• In one inspection and measurement approach, a die-to-database inspeciton is used to avoid issues in the design data due to flare compensation and vertical/horizontal bias. Figure 9 is a flow chart illustrating a procedure 900 for inspecting a patterned EUV reticle using a high-speed e-beam tool in accordance with a specific implementation of the present invention. The inspection procedure 900 may be performed on the reticle after fabrication of such reticle and prior to such reticle being used in a photolithography process and again at any time after the reticle has been used in one or more photolithography processes. Additionally, the following operations may be applied with respect to the entire reticle or repeated for a plurality of sub-portions of such reticle. The e-beam tool may have a single column for obtaining a single image of the reticle at a time or preferably have multiple columns for simultaneously obtaining multiple images from multiple portions of the reticle.
  • Although not required, the operations of Figure 9 can be performed in parallel for multiple portions of a reticle. Regardless of how the entire reticle image is obtained, the reticle image can be defined as plurality of patch images that are processed by a plurality of processors. The reticle patches may be distributed to processors that operate on the test patch data in parallel.
  • Initially, a test image of a EUV reticle may be obtained in operation 901. In one embodiment, patch portions of the reticle can be scanned using one or more e-beam columns to obtain image data from the entire reticle. Each patch may contain a single die or multiple dies. A patch may have any size and shape, depending on the particular system and application requirements. In general, an image of each patch portion may be obtained by scanning the reticle in any suitable manner. By way of example, a plurality of patch images may be obtained by raster scanning the reticle with multiple e-beams. Alternatively, the images may be obtained by scanning the reticle with any suitable pattern, such as a circular or spiral pattern. Of course, the sensors (one or more) may have to be arranged differently (e.g., in a circular pattern) and/or the reticle may be moved differently (e.g., rotated) during scanning in order to scan a circular or spiral shape from the reticle.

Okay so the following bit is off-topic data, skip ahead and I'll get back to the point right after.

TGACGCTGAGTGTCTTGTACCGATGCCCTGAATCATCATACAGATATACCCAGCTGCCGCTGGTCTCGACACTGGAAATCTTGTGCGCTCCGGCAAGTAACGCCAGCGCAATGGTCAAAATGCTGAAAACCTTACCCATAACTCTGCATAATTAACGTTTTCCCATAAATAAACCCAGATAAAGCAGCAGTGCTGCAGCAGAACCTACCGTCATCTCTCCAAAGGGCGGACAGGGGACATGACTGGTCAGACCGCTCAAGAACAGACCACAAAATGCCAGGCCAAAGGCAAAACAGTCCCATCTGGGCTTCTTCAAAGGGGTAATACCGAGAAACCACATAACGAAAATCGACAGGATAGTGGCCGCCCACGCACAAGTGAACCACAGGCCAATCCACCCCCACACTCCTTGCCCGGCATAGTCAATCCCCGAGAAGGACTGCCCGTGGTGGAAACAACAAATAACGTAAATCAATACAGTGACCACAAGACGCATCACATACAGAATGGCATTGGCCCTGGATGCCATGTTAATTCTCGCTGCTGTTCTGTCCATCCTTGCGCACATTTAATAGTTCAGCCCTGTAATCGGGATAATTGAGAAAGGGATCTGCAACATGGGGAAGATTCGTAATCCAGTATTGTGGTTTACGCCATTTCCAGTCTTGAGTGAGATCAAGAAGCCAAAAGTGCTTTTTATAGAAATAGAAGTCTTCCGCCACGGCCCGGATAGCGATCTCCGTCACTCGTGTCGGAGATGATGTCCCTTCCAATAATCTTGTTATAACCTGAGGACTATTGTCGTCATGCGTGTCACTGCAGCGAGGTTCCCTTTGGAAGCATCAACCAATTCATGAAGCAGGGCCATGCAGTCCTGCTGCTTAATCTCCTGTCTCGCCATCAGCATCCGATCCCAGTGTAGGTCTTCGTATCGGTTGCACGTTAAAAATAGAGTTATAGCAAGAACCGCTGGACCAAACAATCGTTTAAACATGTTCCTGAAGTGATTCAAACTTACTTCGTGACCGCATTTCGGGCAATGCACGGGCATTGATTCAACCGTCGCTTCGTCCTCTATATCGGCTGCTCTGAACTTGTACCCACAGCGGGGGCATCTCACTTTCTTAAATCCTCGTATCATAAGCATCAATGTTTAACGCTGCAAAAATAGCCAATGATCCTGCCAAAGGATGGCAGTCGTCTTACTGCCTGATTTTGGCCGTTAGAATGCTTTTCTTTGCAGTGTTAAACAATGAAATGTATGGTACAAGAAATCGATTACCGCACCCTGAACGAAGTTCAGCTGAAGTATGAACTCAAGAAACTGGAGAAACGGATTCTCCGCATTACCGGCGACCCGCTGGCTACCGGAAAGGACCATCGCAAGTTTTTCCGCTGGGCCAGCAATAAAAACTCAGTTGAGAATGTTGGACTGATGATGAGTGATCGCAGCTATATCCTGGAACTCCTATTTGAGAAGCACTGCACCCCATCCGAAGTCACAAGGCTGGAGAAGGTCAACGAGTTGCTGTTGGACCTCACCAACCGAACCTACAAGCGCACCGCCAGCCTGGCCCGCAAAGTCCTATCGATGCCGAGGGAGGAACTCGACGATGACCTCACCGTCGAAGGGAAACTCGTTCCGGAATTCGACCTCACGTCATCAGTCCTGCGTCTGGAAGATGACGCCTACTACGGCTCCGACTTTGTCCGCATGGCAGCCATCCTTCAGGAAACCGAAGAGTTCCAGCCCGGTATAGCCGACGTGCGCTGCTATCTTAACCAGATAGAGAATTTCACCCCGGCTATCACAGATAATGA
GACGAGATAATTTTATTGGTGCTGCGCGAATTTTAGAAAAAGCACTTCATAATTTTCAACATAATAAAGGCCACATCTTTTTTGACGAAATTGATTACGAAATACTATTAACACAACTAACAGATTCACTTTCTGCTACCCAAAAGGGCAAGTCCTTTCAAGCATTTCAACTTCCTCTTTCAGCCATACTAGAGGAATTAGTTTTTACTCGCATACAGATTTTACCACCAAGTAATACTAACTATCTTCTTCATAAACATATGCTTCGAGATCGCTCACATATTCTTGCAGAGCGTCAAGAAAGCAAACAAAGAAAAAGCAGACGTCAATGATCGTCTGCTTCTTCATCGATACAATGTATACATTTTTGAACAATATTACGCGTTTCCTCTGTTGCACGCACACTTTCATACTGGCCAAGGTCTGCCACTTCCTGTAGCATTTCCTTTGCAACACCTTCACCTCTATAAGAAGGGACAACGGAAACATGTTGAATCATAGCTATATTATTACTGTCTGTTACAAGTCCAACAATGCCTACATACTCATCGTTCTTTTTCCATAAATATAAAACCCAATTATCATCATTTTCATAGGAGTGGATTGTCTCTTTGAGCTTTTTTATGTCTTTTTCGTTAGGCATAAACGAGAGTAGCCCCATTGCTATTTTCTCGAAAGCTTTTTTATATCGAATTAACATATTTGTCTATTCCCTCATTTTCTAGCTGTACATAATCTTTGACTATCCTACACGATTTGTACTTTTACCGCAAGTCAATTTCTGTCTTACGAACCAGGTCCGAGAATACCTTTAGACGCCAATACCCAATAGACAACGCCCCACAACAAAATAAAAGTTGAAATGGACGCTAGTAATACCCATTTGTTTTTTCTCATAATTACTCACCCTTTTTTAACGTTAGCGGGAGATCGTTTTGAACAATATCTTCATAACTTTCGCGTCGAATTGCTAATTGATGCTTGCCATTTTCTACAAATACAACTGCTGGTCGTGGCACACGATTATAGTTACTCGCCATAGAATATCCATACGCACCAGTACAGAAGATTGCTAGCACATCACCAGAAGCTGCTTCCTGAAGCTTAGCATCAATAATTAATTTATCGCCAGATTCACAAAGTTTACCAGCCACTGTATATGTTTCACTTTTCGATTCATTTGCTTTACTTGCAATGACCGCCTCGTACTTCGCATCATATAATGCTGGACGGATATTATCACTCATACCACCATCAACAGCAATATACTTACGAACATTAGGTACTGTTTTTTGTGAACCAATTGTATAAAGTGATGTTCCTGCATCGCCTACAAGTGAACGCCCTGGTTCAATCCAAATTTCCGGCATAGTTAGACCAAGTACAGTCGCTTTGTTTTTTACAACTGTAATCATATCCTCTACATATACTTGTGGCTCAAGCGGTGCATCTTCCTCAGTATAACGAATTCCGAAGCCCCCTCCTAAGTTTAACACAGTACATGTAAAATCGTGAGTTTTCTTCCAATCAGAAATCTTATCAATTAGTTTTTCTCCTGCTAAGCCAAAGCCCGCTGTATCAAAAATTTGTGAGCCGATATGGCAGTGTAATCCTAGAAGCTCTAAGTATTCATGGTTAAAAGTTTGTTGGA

• In one example, the reticle moves past a set of sensors (e.g., of multiple e-beam columns) of an inspection tool, and each electron beam scans rapidly back and forth along a line. Secondary electrons are detected from each region of beam-sample interaction. The path of each beam on the reticle, therefore, forms a rectangle, thus resulting in multiple parallel rectangular scanned areas (each of which is referred to as a "swath") on the reticle. The detected secondary electrons are converted into an image of the swath. In this embodiment, the sensors of the inspection tool are arranged in a rectangular pattern to receive secondary electrons from the reticle and generate therefrom image data that correspond to multiple parallel swaths of the reticle. In a specific example, each swath can be about 1 million pixels wide and about 1000 to 2000 pixels high. In one example, each pixel has a size of 5 nm.
  • Each set of image data may correspond to one or more swaths of the reticle. Each set of image data may be obtained by sequentially scanning swaths from the reticle in a serpentine or raster pattern. For example, a first set of swaths of the reticle 600 are scanned by the multiple electron beams of an e-beam inspection system from left to right to obtain a first set of image data. A set of second swaths are then scanned from right to left to obtain a second set of image data. Each set of swath data may also be divided into patches.
  • Image data for each patch may be obtained using an e-beam inspection tool that is set up in any suitable manner. For an EUV reticle, an e-beam inspection tool can be generally set up with a set of operating parameters or a "recipe" for obtaining image data from a patterned EUV reticle. Recipe settings may include one or more of the following settings: a setting for scanning the reticle in a particular pattern, focus setting for one or more incident beams, extractor voltage of one or more beam sources, one or more electrode voltage settings, pixel size, blanking plate setting for each e-beam column, setting for grouping adjacent signals from single signals, illumination or detection aperture settings, incident beam angle settings, other detector settings, etc.